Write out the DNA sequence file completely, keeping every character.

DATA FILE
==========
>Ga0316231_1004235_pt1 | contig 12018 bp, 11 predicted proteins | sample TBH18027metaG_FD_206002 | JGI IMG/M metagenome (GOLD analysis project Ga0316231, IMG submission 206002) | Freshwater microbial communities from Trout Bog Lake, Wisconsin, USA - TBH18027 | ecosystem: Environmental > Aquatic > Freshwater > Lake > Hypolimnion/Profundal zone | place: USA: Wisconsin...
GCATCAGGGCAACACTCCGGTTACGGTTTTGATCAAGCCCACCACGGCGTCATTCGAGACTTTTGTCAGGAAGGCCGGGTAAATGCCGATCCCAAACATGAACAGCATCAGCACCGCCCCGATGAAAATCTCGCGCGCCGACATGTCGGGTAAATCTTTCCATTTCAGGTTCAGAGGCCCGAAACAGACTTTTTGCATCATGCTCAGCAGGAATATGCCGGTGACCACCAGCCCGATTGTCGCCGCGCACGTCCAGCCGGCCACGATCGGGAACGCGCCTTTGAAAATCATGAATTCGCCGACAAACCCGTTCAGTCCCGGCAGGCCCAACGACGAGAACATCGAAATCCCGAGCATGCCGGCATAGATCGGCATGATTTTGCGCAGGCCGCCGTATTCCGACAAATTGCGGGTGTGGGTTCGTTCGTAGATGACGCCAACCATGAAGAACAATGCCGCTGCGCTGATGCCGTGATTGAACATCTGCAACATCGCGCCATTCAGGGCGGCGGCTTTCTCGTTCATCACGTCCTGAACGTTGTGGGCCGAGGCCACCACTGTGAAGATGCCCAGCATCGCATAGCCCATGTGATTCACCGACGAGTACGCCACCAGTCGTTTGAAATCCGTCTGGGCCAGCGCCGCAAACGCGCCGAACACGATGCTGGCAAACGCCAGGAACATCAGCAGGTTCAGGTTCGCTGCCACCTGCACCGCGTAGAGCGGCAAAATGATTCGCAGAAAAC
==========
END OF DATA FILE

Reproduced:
>Ga0316231_1004235_pt1 | contig 12018 bp, 11 predicted proteins | sample TBH18027metaG_FD_206002 | JGI IMG/M metagenome (GOLD analysis project Ga0316231, IMG submission 206002) | Freshwater microbial communities from Trout Bog Lake, Wisconsin, USA - TBH18027 | ecosystem: Environmental > Aquatic > Freshwater > Lake > Hypolimnion/Profundal zone | place: USA: Wisconsin...
GCATCAGGGCAACACTCCGGTTACGGTTTTGATCAAGCCCACCACGGCGTCATTCGAGACTTTTGTCAGGAAGGCCGGGTAAATGCCGATCCCAAACATGAACAGCATCAGCACCGCCCCGATGAAAATCTCGCGCGCCGACATGTCGGGTAAATCTTTCCATTTCAGGTTCAGAGGCCCGAAACAGACTTTTTGCATCATGCTCAGCAGGAATATGCCGGTGACCACCAGCCCGATTGTCGCCGCGCACGTCCAGCCGGCCACGATCGGGAACGCGCCTTTGAAAATCATGAATTCGCCGACAAACCCGTTCAGTCCCGGCAGGCCCAACGACGAGAACATCGAAATCCCGAGCATGCCGGCATAGATCGGCATGATTTTGCGCAGGCCGCCGTATTCCGACAAATTGCGGGTGTGGGTTCGTTCGTAGATGACGCCAACCATGAAGAACAATGCCGCTGCGCTGATGCCGTGATTGAACATCTGCAACATCGCGCCATTCAGGGCGGCGGCTTTCTCGTTCATCACGTCCTGAACGTTGTGGGCCGAGGCCACCACTGTGAAGATGCCCAGCATCGCATAGCCCATGTGATTCACCGACGAGTACGCCACCAGTCGTTTGAAATCCGTCTGGGCCAGCGCCGCAAACGCGCCGAACACGATGCTGGCAAACGCCAGGAACATCAGCAGGTTCAGGTTCGCTGCCACCTGCACCGCGTAGAGCGGCAAAATGATTCGCAGAAAAC